April 9, 2009 — Five University of Virginia faculty members have received Guggenheim fellowships for "stellar achievement and exceptional promise for continued accomplishment," according to an announcement on Wednesday by Edward Hirsch, president of the John Simon Guggenheim Memorial Foundation.
The foundation awarded 180 fellowships to artists, scientists and scholars. The successful candidates were chosen from almost 3,000 applicants.
U.Va.'s 2009 Guggenheim fellows are
• Francesca Fiorani, associate professor of art history;
• Risa Goluboff, Law School professor;
• Deborah Lawrence, associate professor of environmental sciences;
• Charles Marsh, professor of religious studies;
• Lisa Russ Spaar, associate professor of English.
Guggenheim fellowships are intended to foster the recipients' creativity and span six to 12 months. The average grant in last year's U.S. and Canada competition was $43,200.
Dr. Arthur Garson Jr., executive vice president and provost, said news of the U.Va. faculty members' awards was "absolutely outstanding."
"My thanks and appreciation go out to each of these professors on this exceptional achievement," Garson said. "To me, our faculty receiving five Guggenheims in one year is an indication of the depth and breadth of scholarship here at U.Va."
Meredith Jung-En Woo, dean of the College of Arts & Sciences, said she was delighted to learn of the awards Thursday morning – and that four of the five recipients were from the College.
"It's an illustration of the great distinction that our faculty has achieved and the College's commitment to pushing the boundaries of knowledge," she said.
Great things may still be to come, Woo said. "Guggenheim Fellows go on to be Nobel Prize and Pulitzer Prize winners," she added.
Since 1992 – as far back as official University records go – U.Va. faculty members have won 12 Guggenheims, but never more than two in a single year. This year's awards are the University's first since 2005.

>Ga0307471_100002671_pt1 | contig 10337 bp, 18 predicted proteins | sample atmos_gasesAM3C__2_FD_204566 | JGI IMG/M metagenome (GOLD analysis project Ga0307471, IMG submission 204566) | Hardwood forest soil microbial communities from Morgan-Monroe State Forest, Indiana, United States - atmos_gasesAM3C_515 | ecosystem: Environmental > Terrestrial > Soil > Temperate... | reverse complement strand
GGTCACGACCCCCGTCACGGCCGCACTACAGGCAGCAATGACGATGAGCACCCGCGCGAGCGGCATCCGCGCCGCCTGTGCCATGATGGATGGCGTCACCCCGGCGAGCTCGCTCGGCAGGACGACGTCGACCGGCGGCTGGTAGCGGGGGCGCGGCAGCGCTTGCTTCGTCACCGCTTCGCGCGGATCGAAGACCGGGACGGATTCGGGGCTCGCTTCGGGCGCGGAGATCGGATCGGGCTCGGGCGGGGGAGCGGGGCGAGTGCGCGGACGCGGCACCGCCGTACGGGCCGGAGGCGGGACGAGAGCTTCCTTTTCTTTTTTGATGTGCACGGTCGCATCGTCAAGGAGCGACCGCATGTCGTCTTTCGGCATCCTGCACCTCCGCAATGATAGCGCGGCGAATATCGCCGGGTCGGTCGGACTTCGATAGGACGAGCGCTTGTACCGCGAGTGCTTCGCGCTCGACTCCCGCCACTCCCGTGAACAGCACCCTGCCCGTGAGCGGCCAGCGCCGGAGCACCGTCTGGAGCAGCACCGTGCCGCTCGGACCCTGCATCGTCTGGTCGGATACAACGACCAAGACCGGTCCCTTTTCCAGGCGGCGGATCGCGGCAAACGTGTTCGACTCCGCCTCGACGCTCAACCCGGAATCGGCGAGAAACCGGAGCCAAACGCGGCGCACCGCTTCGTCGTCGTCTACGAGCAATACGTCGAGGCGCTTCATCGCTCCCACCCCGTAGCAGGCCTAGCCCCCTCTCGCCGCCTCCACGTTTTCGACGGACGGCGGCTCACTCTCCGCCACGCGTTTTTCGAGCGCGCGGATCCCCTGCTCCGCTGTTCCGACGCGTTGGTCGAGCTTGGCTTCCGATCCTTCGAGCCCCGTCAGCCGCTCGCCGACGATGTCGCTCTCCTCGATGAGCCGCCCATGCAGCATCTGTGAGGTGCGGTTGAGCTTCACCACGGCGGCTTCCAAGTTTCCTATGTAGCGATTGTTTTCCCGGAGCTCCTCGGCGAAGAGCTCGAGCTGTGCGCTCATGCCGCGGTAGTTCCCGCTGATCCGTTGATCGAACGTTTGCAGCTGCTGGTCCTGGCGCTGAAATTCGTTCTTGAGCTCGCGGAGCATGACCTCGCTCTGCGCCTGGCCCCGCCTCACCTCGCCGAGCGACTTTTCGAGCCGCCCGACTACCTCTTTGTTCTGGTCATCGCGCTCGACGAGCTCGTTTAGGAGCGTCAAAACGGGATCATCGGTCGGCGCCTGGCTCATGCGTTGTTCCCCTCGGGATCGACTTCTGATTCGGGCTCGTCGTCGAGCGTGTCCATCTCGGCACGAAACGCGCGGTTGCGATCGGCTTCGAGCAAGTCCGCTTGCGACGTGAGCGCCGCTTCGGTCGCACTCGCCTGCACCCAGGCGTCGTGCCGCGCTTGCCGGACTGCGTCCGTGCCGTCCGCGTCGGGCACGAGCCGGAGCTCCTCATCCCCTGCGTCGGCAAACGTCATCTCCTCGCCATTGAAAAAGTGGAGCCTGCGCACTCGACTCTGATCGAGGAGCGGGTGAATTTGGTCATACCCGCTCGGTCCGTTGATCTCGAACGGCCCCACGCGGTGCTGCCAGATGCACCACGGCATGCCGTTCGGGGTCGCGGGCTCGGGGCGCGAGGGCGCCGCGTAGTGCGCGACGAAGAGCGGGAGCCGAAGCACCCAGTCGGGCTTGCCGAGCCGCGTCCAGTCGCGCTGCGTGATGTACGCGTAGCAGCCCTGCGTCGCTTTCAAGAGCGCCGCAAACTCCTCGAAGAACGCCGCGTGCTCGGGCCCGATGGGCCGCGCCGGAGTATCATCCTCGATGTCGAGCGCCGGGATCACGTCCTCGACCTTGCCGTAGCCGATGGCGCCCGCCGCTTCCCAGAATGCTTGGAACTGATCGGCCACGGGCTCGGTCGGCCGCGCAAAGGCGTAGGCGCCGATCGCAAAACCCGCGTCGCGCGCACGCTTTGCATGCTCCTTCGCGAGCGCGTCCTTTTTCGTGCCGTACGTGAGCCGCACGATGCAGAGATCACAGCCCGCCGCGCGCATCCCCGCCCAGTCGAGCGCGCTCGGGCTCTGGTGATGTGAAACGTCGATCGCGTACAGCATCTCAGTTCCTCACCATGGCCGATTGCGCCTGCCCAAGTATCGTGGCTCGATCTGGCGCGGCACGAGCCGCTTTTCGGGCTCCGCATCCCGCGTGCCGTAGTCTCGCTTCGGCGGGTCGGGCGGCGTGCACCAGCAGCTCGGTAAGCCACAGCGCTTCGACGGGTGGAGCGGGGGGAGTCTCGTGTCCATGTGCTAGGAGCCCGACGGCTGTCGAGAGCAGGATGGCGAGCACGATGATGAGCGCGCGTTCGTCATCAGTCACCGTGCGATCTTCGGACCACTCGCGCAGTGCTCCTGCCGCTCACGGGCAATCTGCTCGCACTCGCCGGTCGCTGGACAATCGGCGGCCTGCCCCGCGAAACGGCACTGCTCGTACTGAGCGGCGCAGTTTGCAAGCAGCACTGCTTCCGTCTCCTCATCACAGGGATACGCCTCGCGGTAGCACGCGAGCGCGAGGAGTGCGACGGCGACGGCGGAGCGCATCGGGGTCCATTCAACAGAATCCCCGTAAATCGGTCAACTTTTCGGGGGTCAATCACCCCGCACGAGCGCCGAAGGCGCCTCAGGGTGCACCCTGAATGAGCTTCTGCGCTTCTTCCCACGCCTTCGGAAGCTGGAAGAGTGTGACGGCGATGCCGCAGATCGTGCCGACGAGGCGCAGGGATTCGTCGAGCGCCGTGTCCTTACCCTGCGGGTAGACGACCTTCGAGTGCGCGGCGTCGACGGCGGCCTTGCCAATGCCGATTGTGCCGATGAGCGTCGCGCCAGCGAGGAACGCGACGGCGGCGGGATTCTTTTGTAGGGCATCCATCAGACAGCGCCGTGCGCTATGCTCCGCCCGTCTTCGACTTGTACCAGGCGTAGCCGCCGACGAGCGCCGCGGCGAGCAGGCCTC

Of 80 colleges and universities represented in the 2009 Guggenheim fellowships, fewer than a third received multiple awards. Also receiving five fellowships were the University of North Carolina at Chapel Hill and Harvard University. Columbia University had the most with seven. The only other Virginia institution on the list was George Mason University, with one award.
One of the hallmarks of the Guggenheim fellowship program, now in its 85th year, is the diversity of its fellows. This year's fellows range in age from 29 to 70; their residences span the world; and their fellowship projects will carry them to every continent. In all, 62 disciplines and 68 different academic institutions are represented by this year's fellows.
Hirsch said in a press release that, since its establishment in 1925, the Guggenheim Foundation has granted more than $273 million in fellowships to nearly 16,700 individuals. Nobel, Pulitzer and other prize winners grace the roll of fellows, which includes Ansel Adams, W.H. Auden, Aaron Copland, Martha Graham, Langston Hughes, Henry Kissinger, Vladimir Nabokov, Isamu Noguchi, Wendy Wasserstein, Derek Walcott, James Watson and Eudora Welty.